Bloomberg defends Cuomo directing gambling-industry money to a pro-Cuomo group

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Mayor Michael Bloomberg today defended Andrew Cuomo's direction of gambling-industry funds to a group that supports his agenda.

"The governor's trying to get some private money to give a message," said Bloomberg, who spent more than $100 million of his own money on his last re-election campaign, following a press conference about soda and obesity. "I'm totally sympathetic in how difficult it is to get your message out."

Today, several papers reported that the New York Gaming Association, which represents the state's nine racinos, in December donated $2 million to the Committee to Save New York, a pro-Cuomo lobbying group.

One lobbyist told the Wall Street Journal that about a fifth of that donation came from Genting, the Malaysian gambling giant that was seeking to build a $4 billion convention center at the Aqueduct Racetrack in Queens. (On Friday, the governor announced that state talks with Genting had fallen apart.)

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From the Times story: 

Genting and the association considered a major advertising campaign to back their efforts. But, according to two people with knowledge of the discussions, the Cuomo administration encouraged the companies to contribute to the committee instead, effectively putting the gambling industry’s cash behind the committee’s promotion of Mr. Cuomo’s agenda.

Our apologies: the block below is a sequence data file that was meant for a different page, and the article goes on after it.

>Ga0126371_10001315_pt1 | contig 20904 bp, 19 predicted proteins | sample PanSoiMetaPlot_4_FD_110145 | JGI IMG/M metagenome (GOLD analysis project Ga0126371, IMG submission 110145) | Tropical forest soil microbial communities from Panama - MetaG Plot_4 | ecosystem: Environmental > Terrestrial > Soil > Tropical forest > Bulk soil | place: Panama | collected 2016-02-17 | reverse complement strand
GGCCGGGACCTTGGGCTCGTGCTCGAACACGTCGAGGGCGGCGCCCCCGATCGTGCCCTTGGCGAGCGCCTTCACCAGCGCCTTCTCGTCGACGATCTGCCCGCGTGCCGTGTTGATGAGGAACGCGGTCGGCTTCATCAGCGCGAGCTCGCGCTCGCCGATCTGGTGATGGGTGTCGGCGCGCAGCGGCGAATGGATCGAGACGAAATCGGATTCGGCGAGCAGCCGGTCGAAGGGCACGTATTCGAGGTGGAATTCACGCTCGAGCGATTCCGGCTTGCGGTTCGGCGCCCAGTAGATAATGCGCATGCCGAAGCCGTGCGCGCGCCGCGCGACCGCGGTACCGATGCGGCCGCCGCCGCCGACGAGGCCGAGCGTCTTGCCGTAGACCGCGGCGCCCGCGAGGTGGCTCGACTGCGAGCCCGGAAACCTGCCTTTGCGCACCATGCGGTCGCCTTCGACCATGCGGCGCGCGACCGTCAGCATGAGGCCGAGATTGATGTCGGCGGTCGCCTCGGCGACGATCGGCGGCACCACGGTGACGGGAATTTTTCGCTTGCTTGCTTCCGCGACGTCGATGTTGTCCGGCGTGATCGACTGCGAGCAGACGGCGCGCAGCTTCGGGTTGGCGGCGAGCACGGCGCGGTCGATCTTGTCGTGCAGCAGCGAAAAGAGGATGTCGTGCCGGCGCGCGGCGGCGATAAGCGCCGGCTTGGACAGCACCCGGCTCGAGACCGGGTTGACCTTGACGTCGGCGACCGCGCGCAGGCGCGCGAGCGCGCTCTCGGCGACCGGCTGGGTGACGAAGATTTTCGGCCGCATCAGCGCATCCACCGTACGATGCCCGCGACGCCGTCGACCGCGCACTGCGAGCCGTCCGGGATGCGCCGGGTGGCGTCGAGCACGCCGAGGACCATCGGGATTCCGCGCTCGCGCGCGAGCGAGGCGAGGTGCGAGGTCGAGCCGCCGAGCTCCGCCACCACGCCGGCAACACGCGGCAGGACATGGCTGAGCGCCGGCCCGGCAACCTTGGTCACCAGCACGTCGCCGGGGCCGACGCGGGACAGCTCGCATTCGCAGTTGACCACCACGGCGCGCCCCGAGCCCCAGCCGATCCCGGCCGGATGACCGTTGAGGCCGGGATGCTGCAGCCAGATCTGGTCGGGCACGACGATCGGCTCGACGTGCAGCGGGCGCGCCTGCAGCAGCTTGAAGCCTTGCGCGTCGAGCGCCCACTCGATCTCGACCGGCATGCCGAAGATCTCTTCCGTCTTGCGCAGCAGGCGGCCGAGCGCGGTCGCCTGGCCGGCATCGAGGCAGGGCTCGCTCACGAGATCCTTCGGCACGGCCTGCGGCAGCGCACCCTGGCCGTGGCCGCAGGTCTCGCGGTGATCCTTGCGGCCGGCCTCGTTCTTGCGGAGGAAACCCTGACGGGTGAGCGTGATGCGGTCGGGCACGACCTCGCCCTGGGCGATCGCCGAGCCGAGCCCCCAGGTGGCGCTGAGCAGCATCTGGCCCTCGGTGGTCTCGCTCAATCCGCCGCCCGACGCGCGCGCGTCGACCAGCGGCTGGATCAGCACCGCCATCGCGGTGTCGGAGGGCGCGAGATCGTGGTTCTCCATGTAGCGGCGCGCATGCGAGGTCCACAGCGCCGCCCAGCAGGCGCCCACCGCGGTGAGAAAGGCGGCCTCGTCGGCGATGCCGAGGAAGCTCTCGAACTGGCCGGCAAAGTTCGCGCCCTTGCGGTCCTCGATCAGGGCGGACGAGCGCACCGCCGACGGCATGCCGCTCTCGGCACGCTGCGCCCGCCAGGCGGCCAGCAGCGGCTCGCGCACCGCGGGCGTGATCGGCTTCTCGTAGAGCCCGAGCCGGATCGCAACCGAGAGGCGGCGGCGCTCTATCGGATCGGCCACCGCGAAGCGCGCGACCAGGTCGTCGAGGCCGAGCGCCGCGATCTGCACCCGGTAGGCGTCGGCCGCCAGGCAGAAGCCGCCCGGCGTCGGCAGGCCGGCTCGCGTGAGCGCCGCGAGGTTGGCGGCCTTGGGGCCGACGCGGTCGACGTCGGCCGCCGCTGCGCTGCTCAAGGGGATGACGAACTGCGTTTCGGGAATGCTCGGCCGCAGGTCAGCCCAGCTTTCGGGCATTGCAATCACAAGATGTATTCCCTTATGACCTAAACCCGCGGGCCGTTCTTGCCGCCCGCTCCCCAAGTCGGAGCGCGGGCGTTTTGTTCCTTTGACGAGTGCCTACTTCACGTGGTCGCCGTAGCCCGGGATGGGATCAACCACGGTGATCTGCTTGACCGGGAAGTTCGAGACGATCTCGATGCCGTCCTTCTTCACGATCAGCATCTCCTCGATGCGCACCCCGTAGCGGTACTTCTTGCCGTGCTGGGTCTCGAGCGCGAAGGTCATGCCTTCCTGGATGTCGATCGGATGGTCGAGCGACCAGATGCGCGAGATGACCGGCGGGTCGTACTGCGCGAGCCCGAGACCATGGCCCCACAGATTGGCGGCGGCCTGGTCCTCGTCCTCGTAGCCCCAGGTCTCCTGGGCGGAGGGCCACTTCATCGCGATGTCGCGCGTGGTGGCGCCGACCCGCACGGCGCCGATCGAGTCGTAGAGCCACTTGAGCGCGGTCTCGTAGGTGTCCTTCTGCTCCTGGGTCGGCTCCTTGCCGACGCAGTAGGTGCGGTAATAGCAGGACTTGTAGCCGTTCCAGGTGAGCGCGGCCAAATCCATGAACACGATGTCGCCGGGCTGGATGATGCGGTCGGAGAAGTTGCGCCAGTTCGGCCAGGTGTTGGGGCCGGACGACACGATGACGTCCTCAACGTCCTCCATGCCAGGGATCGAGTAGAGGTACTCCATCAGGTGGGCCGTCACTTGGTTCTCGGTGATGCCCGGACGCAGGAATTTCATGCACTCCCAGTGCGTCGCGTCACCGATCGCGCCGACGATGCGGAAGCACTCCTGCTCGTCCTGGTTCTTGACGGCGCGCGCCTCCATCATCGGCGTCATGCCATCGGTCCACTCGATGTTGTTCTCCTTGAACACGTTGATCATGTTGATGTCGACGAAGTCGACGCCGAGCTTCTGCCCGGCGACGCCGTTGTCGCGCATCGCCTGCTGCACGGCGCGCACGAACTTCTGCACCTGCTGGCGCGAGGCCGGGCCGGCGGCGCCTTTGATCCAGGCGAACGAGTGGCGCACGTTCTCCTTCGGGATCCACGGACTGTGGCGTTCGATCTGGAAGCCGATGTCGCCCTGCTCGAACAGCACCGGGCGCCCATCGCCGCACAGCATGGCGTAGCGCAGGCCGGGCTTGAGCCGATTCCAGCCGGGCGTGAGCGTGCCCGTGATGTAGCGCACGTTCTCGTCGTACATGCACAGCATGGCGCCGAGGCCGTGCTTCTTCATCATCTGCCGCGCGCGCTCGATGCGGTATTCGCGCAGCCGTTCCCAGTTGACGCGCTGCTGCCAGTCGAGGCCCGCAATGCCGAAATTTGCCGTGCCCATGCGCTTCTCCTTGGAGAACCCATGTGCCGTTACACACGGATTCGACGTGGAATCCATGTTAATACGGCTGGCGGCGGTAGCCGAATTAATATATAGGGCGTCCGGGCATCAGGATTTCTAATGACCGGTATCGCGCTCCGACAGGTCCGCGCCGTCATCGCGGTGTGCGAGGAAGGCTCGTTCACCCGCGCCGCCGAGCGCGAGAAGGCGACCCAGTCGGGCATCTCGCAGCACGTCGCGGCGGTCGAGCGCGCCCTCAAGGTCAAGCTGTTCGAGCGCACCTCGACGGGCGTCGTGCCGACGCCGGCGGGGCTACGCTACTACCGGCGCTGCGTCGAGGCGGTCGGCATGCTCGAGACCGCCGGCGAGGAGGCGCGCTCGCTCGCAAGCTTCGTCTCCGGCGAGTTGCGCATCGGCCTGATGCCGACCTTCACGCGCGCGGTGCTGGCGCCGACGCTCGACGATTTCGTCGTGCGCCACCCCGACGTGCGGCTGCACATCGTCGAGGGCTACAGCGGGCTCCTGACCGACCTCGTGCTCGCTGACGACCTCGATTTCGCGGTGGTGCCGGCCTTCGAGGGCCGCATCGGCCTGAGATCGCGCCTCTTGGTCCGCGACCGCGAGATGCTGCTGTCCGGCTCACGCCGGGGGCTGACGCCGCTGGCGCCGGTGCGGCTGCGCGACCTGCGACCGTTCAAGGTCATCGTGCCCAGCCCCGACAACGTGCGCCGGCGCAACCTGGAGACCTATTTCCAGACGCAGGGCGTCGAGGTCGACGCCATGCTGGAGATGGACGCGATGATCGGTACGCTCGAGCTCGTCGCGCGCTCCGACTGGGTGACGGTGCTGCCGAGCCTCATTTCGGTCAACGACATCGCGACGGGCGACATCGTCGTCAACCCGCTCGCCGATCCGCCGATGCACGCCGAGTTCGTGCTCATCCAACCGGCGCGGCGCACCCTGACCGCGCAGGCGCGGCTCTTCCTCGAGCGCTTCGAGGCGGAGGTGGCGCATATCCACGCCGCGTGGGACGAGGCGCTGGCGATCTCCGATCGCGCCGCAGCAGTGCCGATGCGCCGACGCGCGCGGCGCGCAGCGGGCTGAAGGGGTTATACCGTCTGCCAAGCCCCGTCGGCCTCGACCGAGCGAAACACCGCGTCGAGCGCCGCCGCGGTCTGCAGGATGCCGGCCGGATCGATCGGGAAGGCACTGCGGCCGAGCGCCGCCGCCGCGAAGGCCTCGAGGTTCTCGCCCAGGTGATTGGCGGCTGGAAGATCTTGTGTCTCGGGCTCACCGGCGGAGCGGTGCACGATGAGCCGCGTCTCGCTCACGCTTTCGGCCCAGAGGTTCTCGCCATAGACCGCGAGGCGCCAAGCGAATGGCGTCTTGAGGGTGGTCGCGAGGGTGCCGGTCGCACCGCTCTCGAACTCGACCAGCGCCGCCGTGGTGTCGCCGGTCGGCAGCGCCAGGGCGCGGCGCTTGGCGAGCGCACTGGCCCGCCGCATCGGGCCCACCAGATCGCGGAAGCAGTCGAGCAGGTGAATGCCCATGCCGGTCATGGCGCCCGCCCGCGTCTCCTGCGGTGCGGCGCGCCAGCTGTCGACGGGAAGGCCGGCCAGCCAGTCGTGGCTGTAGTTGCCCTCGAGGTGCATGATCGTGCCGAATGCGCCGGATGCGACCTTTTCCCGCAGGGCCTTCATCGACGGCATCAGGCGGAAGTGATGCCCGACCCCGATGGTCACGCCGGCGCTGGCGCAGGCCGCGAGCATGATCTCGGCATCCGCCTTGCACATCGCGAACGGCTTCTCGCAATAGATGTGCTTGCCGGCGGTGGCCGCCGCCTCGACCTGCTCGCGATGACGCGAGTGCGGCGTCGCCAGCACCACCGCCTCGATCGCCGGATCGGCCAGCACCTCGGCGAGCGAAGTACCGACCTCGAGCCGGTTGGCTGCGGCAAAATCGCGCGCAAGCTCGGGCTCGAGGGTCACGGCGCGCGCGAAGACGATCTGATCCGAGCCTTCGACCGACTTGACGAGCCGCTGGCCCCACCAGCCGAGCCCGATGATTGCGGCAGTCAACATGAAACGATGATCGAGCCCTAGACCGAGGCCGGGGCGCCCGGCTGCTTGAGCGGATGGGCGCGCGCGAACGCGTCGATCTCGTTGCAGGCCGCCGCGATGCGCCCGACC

Right around the same time, the governor wrote an op-ed in support of expanding casino gambling in New York State, something Genting had been lobbying hard for.

Then, in the book accompanying his state of the state address, he mentioned Genting by name and endorsed its proposal to build the convention center in Queens.

Since then, Albany has passed the first of the two legislative approvals required to amend the constitution and make table gaming legal in New York State. (The constitution also requires a voter referendum.)

The mayor today said Cuomo was just trying to improve his messaging.

"Keep in mind, the press, who we depend on, sometimes has their own agendas," said Bloomberg.  "They have a business to run and there's certain kind of news which are very important to society, but it doesn't sell newspapers, or inches and minutes, is the way I describe it. And the governor's got that interest. And, this is a guy who's not gonna let taking money for the public good get in the ways of doing what's right."